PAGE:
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Hunters - Season One - Review: A Tale Of Light And Darkness

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Disclaimer: Please note that the views and opinions expressed in this article are those of the authors and do not necessarily reflect the official policy or position of SpoilerTV.

Warning: As this is a review of the entire season, there are spoilers ahead.

"Only the dead know the end of war."

Amazon's Hunters has a very particular style which is why it's probably not for everyone, but if you are a lover of the hilariously satirical, mixed with brilliant writing, and perhaps a little of an Ocean's Eleven feel, then this might just be for you. At first, the Tarantino comparison is inevitable, not just because of the tone, style, and some of the dialogue, but because it's hard not to think about Inglorious Basterds when you see this kind of revenge fantasy. But Hunters is so much more than that, not better, there's a place for everything, but definitely something worth watching, and perhaps even re-watching.

Through the course of this season, they managed to seamlessly incorporate so much that it can be hard to pick a favorite aspect. The Hunt itself, the characters, and the small fourth-wall-breaking moments are definitely fun, the moral dilemmas and the dialogue mesmerizing. But two things stood up the most, the battle between light and dark, which is not a novelty but something that is very profoundly inserted; and the idea of how many small life stories can be hidden in this horrific part of history.

"If [] we compromise our morals, what makes us us, then we choose to eradicate ourselves. We will cease to be Jewish."

Yes, this is fiction, but the most important foundation is true: the torture, the pain, the generational trauma, the opportunism, the secrecy. Maybe there's a reason there are not many more stories even though it's such fertile ground. The same way the hidden treasure the hunters found represented so many stories, and lives lost, so much pain, there's a story in every refugee, and those are a lot of stories, many of them perhaps untold because relieving it can be too much for most, even when they were strong enough to survive it.

Perhaps it's easier to explore the various possibilities in dystopian futures, but it's harder when the damage is real and is never truly over. Perhaps there's some guilt in it. There's a reason why it's been an eternal source of controversies in the scientific world, and whether you believe ignoring the pain these men caused is worth the moon landing or not, you can't ignore there's nothing straight forward about that debate. That's probably another reason why most shy away from telling these stories, sometimes it's just too much to process. But, somehow, Hunters makes it bearable, and not just that but something that shouldn't be glossed over.

"The Talmud is wrong. Living well is not the best revenge. You know what the best revenge is? Revenge."

The debate over the morality of it all is shown many times, but barely any as enthralling as the conversation between Pacino and John Noble (Swiss banker Frederic Hauser) when they talk about fortunes and how much their provenance matters. Houser ends up killing himself before getting caught up in this war, which, in all honesty, seems like the epitome of "being Switzerland". But the scene between these two was definitely an epic tete-a-tete between two powerhouses, and that's undeniable, even if Noble doesn't have the same recognition Pacino does. There's such a tension behind every single word even though they couldn't be calmer, just mesmerizing.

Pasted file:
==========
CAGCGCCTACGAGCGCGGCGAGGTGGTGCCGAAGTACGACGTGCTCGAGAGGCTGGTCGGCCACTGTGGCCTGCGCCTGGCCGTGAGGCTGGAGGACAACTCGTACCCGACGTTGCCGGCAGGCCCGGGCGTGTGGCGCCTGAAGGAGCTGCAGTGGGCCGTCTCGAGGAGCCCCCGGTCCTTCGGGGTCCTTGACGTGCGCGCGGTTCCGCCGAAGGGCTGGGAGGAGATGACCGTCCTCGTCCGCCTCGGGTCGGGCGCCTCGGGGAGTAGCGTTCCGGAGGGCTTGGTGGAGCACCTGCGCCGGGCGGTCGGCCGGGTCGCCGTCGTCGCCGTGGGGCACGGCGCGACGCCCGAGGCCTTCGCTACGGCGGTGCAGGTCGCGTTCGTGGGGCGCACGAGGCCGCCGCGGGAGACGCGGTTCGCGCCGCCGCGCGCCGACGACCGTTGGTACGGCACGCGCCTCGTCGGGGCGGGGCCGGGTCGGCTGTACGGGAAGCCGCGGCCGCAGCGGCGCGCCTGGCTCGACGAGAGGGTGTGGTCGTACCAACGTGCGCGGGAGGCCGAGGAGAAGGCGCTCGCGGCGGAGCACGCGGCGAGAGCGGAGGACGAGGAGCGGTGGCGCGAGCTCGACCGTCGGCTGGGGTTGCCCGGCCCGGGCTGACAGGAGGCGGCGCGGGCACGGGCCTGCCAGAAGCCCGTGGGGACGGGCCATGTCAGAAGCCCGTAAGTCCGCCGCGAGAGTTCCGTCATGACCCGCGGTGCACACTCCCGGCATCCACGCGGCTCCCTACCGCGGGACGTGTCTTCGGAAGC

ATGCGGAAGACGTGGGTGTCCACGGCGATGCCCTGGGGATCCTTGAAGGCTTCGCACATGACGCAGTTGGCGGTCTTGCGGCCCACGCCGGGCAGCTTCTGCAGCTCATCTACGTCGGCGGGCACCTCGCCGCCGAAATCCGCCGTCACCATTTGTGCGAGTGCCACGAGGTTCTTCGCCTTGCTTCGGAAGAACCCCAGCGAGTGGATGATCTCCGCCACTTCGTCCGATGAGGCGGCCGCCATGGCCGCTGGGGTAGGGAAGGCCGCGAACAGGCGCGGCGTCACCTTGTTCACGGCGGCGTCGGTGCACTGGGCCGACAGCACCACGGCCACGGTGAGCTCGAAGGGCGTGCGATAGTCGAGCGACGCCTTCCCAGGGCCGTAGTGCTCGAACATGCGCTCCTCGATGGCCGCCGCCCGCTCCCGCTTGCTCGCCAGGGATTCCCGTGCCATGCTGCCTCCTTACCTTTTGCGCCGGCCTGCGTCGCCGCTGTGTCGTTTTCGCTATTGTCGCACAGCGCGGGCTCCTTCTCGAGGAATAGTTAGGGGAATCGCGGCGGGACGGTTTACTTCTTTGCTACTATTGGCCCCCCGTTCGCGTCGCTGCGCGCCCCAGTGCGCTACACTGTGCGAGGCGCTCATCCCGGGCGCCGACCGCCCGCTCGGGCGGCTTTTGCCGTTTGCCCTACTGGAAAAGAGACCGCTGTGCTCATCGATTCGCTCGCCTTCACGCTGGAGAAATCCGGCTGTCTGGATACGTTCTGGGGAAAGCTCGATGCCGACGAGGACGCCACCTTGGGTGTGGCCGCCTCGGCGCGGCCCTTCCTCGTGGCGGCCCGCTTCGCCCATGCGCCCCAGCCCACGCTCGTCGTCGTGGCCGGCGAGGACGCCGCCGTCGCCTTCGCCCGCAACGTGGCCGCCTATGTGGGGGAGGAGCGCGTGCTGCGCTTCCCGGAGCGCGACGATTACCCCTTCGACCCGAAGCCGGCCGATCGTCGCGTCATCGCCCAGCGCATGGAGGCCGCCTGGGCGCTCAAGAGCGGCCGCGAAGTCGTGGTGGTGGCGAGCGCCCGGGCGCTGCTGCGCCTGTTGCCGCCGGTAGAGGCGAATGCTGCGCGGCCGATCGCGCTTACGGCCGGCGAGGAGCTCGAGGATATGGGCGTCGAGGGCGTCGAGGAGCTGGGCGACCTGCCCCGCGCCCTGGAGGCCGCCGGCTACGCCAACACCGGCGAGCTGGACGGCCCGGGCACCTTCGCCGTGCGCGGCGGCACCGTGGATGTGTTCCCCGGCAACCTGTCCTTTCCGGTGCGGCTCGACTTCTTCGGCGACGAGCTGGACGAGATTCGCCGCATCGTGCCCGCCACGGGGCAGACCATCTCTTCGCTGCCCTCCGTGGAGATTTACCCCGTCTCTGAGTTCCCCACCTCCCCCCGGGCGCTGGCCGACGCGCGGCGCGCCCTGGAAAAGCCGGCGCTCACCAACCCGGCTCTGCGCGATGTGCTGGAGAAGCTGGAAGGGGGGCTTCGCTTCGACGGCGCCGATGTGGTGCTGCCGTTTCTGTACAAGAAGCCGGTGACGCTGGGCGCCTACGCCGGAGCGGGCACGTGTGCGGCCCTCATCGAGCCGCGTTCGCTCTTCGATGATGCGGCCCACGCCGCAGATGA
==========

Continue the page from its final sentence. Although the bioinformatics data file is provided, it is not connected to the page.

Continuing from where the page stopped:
"There’s not a dollar on this earth that doesn’t have a little dirt on it."
"There’s a difference between dirt and blood."
"Not if you clean it well enough."
"Blood always leaves a stain, my friend, whether you can see it or not."

But this is also tied to one of the biggest disappointments given that everything changes color after the final reveal about Pacino's character. What Meyer had to offer as a character felt so much more valuable than the twist they chose to go with, the shock might not be worth that loss. And no matter how great Pacino is, there was not enough guilt in his tale for it to make sense. And that's the only thing that could've saved it. Only true gut-felt guilt could believably lead to this penance and that's not what was shown, not properly at least.

The whole story of Meyer and Ruth meant so much, and it was such a great example fo the cruelty in the camps. Aside from the torture itself, there were so many small humiliations, the very fact that it was Meyer himself the one who tattoed her, giving her a number to be marked for life is just so subtle and so debilitating at the same time. And the idea that choosing her life over eleven innocent men was what ultimately meant losing each other was strong enough without The Wolf literally stealing Meyer and his identity from her.

"I became the night so that the day could live."

Two of the highlights of the season were definitely the wedding of Murray and Mindy's daughter, and Murray's funeral with its aftermath. There was so much light there, so much resilience, form the loss of their son to the wedding of their daughter, and the final act of heroism by Murray. Not to mention the last conversations Mindy had with her husband after his death. Saul Rubinek and Carol Kane were just amazing, often heartwarming and heartbreaking at the same time.